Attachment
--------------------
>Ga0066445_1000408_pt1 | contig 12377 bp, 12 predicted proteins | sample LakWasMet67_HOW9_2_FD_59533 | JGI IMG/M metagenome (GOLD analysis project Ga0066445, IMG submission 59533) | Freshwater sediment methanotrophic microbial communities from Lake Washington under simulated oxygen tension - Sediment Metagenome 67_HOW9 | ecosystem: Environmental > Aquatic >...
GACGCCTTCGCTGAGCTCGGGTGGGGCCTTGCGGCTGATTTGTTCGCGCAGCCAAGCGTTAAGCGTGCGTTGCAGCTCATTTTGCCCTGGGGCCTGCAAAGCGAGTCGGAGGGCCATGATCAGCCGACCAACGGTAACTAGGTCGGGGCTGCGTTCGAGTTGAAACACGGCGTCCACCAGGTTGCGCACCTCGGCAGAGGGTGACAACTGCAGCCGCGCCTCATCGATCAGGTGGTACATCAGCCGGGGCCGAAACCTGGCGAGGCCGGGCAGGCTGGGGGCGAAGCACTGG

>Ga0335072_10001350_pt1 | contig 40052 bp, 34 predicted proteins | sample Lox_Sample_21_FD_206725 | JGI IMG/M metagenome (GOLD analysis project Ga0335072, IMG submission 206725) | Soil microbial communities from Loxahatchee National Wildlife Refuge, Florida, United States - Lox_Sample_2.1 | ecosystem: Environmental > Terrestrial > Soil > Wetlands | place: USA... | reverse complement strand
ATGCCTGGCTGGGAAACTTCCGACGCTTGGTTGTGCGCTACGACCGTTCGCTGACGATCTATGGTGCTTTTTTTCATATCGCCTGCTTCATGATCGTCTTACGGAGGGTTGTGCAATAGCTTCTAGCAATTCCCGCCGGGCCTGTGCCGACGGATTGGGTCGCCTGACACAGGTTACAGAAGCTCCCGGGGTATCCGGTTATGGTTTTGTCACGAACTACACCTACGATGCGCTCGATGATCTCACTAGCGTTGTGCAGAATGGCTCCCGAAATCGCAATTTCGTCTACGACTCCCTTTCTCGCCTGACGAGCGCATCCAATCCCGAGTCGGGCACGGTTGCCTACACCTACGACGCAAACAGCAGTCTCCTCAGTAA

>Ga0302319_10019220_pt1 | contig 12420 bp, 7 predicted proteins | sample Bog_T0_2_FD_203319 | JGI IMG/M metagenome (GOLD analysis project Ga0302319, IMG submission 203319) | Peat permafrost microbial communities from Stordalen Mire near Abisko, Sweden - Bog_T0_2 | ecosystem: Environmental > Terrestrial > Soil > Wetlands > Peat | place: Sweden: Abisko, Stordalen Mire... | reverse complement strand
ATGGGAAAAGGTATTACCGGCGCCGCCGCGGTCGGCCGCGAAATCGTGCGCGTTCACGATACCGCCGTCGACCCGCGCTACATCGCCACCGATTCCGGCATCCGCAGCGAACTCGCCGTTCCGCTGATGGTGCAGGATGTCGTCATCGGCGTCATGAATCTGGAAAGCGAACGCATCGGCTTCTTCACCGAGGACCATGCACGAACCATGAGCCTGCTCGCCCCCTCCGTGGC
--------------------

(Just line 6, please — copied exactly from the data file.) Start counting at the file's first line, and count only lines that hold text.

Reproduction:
ATGGGAAAAGGTATTACCGGCGCCGCCGCGGTCGGCCGCGAAATCGTGCGCGTTCACGATACCGCCGTCGACCCGCGCTACATCGCCACCGATTCCGGCATCCGCAGCGAACTCGCCGTTCCGCTGATGGTGCAGGATGTCGTCATCGGCGTCATGAATCTGGAAAGCGAACGCATCGGCTTCTTCACCGAGGACCATGCACGAACCATGAGCCTGCTCGCCCCCTCCGTGGC